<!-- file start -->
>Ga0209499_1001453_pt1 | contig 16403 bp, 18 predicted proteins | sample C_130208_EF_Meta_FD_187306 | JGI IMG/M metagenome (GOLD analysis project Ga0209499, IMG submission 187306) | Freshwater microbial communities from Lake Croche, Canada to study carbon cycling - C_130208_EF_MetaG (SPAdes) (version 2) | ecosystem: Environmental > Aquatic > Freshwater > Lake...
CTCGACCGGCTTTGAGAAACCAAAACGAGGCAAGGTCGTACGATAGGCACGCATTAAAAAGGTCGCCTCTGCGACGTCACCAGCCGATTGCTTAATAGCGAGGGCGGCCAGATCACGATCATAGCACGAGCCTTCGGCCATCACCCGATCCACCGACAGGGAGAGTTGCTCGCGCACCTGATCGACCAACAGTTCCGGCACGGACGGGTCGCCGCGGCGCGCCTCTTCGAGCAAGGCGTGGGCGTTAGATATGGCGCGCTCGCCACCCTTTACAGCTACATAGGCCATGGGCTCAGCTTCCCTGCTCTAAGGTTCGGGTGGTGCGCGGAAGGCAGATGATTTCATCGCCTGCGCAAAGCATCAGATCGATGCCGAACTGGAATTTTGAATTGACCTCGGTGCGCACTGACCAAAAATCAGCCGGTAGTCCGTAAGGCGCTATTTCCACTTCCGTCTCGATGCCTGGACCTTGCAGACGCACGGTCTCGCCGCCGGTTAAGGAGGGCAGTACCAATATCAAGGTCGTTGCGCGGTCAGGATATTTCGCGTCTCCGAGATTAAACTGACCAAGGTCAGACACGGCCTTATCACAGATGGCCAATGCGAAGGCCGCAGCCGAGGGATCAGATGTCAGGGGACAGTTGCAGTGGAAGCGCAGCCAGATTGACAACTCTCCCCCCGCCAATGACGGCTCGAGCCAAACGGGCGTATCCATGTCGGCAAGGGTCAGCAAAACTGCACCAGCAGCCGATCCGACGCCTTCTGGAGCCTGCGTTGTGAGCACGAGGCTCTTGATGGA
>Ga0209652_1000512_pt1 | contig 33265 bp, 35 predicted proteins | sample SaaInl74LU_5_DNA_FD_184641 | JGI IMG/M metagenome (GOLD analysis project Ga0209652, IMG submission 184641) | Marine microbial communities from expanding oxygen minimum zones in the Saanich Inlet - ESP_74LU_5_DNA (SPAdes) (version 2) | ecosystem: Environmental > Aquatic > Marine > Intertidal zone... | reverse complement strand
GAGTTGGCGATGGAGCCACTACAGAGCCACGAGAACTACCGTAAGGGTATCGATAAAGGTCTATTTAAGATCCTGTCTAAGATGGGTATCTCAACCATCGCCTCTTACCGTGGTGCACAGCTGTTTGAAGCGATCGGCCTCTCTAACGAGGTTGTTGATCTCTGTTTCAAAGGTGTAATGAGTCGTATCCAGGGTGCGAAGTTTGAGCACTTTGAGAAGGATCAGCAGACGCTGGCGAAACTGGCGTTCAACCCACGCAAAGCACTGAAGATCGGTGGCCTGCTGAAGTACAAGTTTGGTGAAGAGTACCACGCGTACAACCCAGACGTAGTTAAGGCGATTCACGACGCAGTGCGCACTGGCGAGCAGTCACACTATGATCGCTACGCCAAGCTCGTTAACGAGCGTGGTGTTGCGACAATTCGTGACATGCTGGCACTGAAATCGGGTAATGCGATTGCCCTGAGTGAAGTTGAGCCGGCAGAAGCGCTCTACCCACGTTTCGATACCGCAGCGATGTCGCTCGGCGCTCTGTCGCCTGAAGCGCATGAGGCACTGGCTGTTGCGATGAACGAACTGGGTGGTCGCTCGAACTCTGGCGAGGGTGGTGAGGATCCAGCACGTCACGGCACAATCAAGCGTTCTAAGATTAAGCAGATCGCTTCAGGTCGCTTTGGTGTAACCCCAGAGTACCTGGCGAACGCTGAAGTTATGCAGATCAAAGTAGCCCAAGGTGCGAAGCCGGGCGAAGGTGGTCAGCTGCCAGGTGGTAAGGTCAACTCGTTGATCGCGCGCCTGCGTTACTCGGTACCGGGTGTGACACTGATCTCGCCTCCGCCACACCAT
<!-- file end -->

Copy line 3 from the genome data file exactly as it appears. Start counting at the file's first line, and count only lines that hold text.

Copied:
>Ga0209652_1000512_pt1 | contig 33265 bp, 35 predicted proteins | sample SaaInl74LU_5_DNA_FD_184641 | JGI IMG/M metagenome (GOLD analysis project Ga0209652, IMG submission 184641) | Marine microbial communities from expanding oxygen minimum zones in the Saanich Inlet - ESP_74LU_5_DNA (SPAdes) (version 2) | ecosystem: Environmental > Aquatic > Marine > Intertidal zone... | reverse complement strand